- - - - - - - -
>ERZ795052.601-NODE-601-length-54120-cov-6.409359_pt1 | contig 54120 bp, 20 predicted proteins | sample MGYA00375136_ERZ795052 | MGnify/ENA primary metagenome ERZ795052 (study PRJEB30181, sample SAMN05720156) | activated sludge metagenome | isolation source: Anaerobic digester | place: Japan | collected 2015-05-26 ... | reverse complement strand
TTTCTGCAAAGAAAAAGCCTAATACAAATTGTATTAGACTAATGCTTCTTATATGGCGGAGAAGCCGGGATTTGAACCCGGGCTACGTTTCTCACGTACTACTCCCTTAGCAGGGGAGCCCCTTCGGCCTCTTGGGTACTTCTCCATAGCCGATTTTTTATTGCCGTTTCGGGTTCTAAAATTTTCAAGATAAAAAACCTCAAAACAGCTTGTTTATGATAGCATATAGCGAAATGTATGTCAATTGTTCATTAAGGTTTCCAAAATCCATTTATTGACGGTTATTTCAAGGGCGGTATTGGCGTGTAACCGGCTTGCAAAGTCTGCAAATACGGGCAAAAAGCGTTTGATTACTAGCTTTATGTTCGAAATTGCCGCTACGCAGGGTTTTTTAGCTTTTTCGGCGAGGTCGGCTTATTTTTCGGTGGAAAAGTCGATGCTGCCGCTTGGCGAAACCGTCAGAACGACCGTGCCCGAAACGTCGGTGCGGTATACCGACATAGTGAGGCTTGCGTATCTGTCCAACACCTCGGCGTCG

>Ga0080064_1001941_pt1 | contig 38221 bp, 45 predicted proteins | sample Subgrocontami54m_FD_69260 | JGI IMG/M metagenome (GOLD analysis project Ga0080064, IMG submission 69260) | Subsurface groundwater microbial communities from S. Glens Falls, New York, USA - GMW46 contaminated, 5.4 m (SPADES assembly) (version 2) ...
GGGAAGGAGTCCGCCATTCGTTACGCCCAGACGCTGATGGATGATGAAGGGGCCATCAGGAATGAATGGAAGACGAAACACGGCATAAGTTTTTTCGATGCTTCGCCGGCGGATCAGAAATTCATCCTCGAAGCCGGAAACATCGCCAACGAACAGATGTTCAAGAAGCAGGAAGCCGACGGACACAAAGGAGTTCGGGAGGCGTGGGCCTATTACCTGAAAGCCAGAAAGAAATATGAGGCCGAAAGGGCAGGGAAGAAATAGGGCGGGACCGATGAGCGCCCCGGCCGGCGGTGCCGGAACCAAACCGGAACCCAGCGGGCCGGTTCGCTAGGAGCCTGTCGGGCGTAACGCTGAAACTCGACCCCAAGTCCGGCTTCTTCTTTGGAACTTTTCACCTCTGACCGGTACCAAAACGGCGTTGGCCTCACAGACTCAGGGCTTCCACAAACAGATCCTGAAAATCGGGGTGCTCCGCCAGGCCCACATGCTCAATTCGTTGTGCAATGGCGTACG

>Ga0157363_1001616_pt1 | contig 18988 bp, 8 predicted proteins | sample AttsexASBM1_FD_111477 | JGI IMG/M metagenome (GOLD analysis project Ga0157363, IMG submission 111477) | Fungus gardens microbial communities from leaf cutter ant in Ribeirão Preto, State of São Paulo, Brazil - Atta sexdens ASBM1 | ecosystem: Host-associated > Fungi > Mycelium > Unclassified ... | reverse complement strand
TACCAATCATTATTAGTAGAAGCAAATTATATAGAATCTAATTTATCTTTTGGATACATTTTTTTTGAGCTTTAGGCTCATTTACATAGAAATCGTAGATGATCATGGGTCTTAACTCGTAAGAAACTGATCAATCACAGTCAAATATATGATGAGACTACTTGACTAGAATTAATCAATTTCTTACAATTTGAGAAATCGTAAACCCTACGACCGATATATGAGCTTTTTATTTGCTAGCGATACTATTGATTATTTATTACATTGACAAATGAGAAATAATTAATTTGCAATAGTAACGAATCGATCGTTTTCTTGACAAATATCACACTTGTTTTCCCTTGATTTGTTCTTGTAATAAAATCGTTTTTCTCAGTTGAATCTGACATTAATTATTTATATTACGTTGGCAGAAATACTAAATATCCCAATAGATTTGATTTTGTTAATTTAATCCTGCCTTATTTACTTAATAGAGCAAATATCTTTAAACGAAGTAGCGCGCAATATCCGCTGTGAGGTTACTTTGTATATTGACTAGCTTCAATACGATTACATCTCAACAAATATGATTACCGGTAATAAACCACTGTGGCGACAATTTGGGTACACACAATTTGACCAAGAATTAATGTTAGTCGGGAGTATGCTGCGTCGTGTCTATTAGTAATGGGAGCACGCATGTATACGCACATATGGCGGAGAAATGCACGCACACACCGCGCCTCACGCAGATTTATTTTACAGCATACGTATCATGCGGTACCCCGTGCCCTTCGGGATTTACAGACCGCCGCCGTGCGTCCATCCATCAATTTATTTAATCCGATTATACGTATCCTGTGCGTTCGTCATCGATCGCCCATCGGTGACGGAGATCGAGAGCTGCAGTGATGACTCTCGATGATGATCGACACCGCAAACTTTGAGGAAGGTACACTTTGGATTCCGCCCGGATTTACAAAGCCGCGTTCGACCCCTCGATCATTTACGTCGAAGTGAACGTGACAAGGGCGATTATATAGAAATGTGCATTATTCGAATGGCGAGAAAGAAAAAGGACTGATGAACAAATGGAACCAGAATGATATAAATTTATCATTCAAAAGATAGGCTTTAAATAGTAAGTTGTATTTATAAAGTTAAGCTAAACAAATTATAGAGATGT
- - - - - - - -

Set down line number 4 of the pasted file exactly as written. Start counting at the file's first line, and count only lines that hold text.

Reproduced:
GGGAAGGAGTCCGCCATTCGTTACGCCCAGACGCTGATGGATGATGAAGGGGCCATCAGGAATGAATGGAAGACGAAACACGGCATAAGTTTTTTCGATGCTTCGCCGGCGGATCAGAAATTCATCCTCGAAGCCGGAAACATCGCCAACGAACAGATGTTCAAGAAGCAGGAAGCCGACGGACACAAAGGAGTTCGGGAGGCGTGGGCCTATTACCTGAAAGCCAGAAAGAAATATGAGGCCGAAAGGGCAGGGAAGAAATAGGGCGGGACCGATGAGCGCCCCGGCCGGCGGTGCCGGAACCAAACCGGAACCCAGCGGGCCGGTTCGCTAGGAGCCTGTCGGGCGTAACGCTGAAACTCGACCCCAAGTCCGGCTTCTTCTTTGGAACTTTTCACCTCTGACCGGTACCAAAACGGCGTTGGCCTCACAGACTCAGGGCTTCCACAAACAGATCCTGAAAATCGGGGTGCTCCGCCAGGCCCACATGCTCAATTCGTTGTGCAATGGCGTACG